Opsahl, however, says the choice was never obvious to him. He went back and forth in the weeks before he had to decide, discussing his options with his parents. Though they too are passionate about his identity as a soccer player, Opsahl says he knew they would respect his choice either way. "My parents are very supportive in whatever I want," he says. "They're behind me." He also realized that going to France to pursue his dream would mean giving up senior year with his friends. The tradeoff hurt, he says, but the chance was too great to pass up. And according to Opsahl, remaining at home for soccer was never a plausible option because of the vast gap in quality of play between the U.S. and other areas of the world. He explains that this gap exists because soccer is not the dominant sport in the U.S. as it is in many other countries. "If you want to compare yourself to other players, the best place to go is abroad," he says.

Though he has spent much of his life in preparation for such an opportunity, Opsahl says he certainly has his own moments of sorrow about leaving home. The rainy August sendoff was bittersweet for all involved, and Opsahl found it difficult to part with his friends and family when the time came. Since then, he says he has begun to adjust, but the pangs of homesickness remain. "I think I cope with it better now," he says. "That day was sad, though."

Even now, melancholy sometimes creeps over Opsahl when he is alone in his apartment. Living in a foreign country without television or a roommate, he says he often feels lonely despite the many hours he spends on the field with the team. "I'm by myself. I don't really know anyone," he says. "I miss pretty much everyone I knew. I miss Washington, D.C., more than I thought I would." At the same time, however, he enjoys the freedom and independence of taking care of himself in his own apartment. And to deal with the separation from his home and loved, Opsahl says he keeps in touch with his family and friends through Facebook, Skype, text messaging and phone conversations.

But Nadje notes that this kind of distanced communication can only fill so many holes. Although he wishes Opsahl the best of luck in France, Nadje is sorry that Opsahl will be missing a much-anticipated senior year. "He can't graduate with us in 2010, a Blazer," he says.

The game of life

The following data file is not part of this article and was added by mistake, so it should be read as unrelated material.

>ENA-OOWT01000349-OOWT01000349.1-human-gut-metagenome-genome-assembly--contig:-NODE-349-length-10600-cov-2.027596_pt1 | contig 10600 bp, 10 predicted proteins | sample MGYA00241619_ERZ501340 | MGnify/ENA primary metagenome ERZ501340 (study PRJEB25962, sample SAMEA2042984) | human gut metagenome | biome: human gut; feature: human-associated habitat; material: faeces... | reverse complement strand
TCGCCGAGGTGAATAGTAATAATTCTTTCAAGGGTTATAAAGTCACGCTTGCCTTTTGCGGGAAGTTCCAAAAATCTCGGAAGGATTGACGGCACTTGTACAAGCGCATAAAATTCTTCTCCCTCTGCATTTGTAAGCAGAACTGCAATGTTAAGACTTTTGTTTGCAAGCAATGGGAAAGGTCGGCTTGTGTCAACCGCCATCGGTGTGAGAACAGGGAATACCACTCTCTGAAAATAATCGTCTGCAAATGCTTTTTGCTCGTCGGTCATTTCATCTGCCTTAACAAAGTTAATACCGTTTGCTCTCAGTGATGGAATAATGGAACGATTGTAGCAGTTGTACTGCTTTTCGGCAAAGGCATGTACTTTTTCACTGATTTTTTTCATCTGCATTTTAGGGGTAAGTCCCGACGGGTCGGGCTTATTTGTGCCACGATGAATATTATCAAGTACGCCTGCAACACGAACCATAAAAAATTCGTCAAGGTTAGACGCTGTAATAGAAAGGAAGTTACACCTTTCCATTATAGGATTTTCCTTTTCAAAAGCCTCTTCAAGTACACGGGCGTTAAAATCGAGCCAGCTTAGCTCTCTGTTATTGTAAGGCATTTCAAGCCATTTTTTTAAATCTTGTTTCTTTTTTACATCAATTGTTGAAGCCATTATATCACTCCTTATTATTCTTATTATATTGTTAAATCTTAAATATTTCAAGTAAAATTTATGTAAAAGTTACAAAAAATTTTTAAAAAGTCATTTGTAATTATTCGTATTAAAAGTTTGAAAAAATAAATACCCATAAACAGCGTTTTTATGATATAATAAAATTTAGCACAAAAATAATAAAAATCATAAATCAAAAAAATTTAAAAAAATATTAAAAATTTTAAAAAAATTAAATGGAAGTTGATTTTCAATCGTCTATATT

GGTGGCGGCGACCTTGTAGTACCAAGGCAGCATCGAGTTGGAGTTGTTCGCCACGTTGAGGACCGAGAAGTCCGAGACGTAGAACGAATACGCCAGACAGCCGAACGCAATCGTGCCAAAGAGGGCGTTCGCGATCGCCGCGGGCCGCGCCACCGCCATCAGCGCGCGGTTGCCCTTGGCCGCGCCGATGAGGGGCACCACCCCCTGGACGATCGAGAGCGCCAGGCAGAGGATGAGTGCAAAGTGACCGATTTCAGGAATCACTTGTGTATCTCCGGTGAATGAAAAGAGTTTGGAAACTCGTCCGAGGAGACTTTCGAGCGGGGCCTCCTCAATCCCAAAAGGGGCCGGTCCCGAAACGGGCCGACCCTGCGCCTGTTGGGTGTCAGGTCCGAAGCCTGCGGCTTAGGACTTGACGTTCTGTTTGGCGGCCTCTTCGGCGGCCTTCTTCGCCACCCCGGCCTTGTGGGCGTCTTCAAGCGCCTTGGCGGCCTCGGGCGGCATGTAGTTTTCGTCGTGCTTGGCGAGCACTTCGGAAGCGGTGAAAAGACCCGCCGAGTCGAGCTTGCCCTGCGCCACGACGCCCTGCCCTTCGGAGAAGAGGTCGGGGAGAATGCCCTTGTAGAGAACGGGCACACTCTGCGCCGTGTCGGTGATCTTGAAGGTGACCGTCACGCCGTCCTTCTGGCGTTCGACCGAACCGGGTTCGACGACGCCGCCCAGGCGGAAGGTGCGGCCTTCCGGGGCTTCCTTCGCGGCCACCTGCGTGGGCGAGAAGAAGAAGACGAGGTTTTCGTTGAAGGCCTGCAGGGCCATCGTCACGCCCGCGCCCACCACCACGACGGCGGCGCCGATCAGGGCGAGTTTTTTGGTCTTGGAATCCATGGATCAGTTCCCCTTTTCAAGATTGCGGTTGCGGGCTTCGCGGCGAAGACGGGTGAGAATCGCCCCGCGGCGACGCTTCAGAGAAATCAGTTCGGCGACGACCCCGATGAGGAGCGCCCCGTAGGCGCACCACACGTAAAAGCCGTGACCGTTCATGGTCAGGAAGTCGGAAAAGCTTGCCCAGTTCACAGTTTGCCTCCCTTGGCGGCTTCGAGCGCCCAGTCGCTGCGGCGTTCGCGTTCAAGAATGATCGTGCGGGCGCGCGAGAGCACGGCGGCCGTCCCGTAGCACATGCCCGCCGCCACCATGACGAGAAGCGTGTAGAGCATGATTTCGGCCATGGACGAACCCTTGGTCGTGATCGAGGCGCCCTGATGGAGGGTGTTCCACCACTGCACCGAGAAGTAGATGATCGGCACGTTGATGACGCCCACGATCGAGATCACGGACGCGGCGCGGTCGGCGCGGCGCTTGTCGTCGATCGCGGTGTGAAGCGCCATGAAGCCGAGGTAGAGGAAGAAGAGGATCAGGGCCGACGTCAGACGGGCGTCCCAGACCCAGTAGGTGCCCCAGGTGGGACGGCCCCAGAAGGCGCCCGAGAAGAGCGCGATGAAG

Graduating on time was one of Opsahl's main concerns when he decided to make the move. He has begun taking online classes and will continue to do so throughout the year to complete the credits required to finish high school in the same year, if not on the same continent, as his friends. If given the option, Opsahl would like to return and toss up his cap with the Blair class of 2010 at graduation. Even so, Pelz-Butler says she wonders whether the better choice might have been to wait until graduation before jumping into a sports career. "I guess it was a good opportunity," she says. "I don't know if it was the right time."

For now, Opsahl continues to adjust himself to his new, sports-driven lifestyle and put all of his energy into his game on the field. The practices are more fast-paced and the level of play much higher than what he has experienced before, he says, and he thrives off the competition. Though he cannot play in the Sunday games until he gets his license, Opsahl says he is pushing himself as hard as he can in practice and has confidence in his ability. Kohn shares this confidence and believes that Opsahl has a decent chance at earning a contract with the team as long as he focuses on certain aspects of his play. "They all matter — size, strength, skill," he says. "But the thing that really matters the most at the level he wants to be at is the speed at which you play the game. I think he's absolutely capable of reaching that level."

If all goes well, Opsahl will be able to find a permanent place in his new home and keep both of these worlds — his past and his future — as a part of one life.

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Rebecca Novello. Rebecca is a senior. More »